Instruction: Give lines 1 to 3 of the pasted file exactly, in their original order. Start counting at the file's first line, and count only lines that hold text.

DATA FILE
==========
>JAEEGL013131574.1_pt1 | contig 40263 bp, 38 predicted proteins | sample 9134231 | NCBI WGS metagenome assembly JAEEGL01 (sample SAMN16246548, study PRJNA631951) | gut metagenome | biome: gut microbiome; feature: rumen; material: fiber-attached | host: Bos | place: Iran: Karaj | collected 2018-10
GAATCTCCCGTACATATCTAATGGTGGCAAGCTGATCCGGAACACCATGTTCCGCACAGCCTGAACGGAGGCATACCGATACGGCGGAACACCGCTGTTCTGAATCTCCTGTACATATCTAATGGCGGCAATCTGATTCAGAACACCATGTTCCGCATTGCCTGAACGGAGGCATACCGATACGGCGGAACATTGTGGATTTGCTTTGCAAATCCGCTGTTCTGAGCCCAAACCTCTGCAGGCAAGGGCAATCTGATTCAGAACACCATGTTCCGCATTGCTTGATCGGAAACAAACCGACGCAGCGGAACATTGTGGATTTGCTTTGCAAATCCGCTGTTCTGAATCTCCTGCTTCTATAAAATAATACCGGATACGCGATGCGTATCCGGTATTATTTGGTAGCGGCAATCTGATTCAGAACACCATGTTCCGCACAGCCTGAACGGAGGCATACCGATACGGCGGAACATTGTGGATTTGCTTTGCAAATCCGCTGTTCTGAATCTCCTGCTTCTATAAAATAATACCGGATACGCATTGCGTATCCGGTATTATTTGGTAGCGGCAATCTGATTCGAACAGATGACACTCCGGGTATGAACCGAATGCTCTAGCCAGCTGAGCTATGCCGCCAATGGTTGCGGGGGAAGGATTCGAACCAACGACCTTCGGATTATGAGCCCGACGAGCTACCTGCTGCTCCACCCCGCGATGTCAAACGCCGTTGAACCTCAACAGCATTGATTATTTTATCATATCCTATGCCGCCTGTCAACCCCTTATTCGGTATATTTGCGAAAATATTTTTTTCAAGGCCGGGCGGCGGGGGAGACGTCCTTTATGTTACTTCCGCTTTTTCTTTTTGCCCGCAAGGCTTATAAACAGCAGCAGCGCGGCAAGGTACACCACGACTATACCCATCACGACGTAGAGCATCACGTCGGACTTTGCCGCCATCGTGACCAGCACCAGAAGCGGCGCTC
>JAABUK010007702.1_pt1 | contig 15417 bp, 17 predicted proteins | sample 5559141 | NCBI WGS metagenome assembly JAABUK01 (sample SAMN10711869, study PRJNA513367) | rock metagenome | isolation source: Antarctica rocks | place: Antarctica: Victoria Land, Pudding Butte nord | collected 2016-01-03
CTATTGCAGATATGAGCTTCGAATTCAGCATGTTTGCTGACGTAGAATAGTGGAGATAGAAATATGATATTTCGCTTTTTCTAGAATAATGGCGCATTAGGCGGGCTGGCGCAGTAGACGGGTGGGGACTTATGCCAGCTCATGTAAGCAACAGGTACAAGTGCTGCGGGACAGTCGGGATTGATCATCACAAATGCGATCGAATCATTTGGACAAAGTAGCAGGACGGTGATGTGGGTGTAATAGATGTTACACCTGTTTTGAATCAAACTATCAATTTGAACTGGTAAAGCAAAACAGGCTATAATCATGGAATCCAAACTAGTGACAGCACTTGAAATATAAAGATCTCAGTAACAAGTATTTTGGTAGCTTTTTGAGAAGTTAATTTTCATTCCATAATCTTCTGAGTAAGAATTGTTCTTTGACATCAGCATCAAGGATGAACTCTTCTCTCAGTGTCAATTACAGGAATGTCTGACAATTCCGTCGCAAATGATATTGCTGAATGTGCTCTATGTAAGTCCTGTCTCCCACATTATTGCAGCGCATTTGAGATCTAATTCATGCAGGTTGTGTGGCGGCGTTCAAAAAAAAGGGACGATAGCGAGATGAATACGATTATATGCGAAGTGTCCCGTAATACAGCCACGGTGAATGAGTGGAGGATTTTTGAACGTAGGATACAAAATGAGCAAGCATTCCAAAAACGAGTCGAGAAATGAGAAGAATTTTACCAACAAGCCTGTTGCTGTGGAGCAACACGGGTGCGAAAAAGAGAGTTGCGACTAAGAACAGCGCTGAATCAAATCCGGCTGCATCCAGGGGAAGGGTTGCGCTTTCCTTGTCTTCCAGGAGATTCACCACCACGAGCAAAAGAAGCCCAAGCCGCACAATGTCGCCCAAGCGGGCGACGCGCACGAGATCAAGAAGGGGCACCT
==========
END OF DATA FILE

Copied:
>JAEEGL013131574.1_pt1 | contig 40263 bp, 38 predicted proteins | sample 9134231 | NCBI WGS metagenome assembly JAEEGL01 (sample SAMN16246548, study PRJNA631951) | gut metagenome | biome: gut microbiome; feature: rumen; material: fiber-attached | host: Bos | place: Iran: Karaj | collected 2018-10
GAATCTCCCGTACATATCTAATGGTGGCAAGCTGATCCGGAACACCATGTTCCGCACAGCCTGAACGGAGGCATACCGATACGGCGGAACACCGCTGTTCTGAATCTCCTGTACATATCTAATGGCGGCAATCTGATTCAGAACACCATGTTCCGCATTGCCTGAACGGAGGCATACCGATACGGCGGAACATTGTGGATTTGCTTTGCAAATCCGCTGTTCTGAGCCCAAACCTCTGCAGGCAAGGGCAATCTGATTCAGAACACCATGTTCCGCATTGCTTGATCGGAAACAAACCGACGCAGCGGAACATTGTGGATTTGCTTTGCAAATCCGCTGTTCTGAATCTCCTGCTTCTATAAAATAATACCGGATACGCGATGCGTATCCGGTATTATTTGGTAGCGGCAATCTGATTCAGAACACCATGTTCCGCACAGCCTGAACGGAGGCATACCGATACGGCGGAACATTGTGGATTTGCTTTGCAAATCCGCTGTTCTGAATCTCCTGCTTCTATAAAATAATACCGGATACGCATTGCGTATCCGGTATTATTTGGTAGCGGCAATCTGATTCGAACAGATGACACTCCGGGTATGAACCGAATGCTCTAGCCAGCTGAGCTATGCCGCCAATGGTTGCGGGGGAAGGATTCGAACCAACGACCTTCGGATTATGAGCCCGACGAGCTACCTGCTGCTCCACCCCGCGATGTCAAACGCCGTTGAACCTCAACAGCATTGATTATTTTATCATATCCTATGCCGCCTGTCAACCCCTTATTCGGTATATTTGCGAAAATATTTTTTTCAAGGCCGGGCGGCGGGGGAGACGTCCTTTATGTTACTTCCGCTTTTTCTTTTTGCCCGCAAGGCTTATAAACAGCAGCAGCGCGGCAAGGTACACCACGACTATACCCATCACGACGTAGAGCATCACGTCGGACTTTGCCGCCATCGTGACCAGCACCAGAAGCGGCGCTC
>JAABUK010007702.1_pt1 | contig 15417 bp, 17 predicted proteins | sample 5559141 | NCBI WGS metagenome assembly JAABUK01 (sample SAMN10711869, study PRJNA513367) | rock metagenome | isolation source: Antarctica rocks | place: Antarctica: Victoria Land, Pudding Butte nord | collected 2016-01-03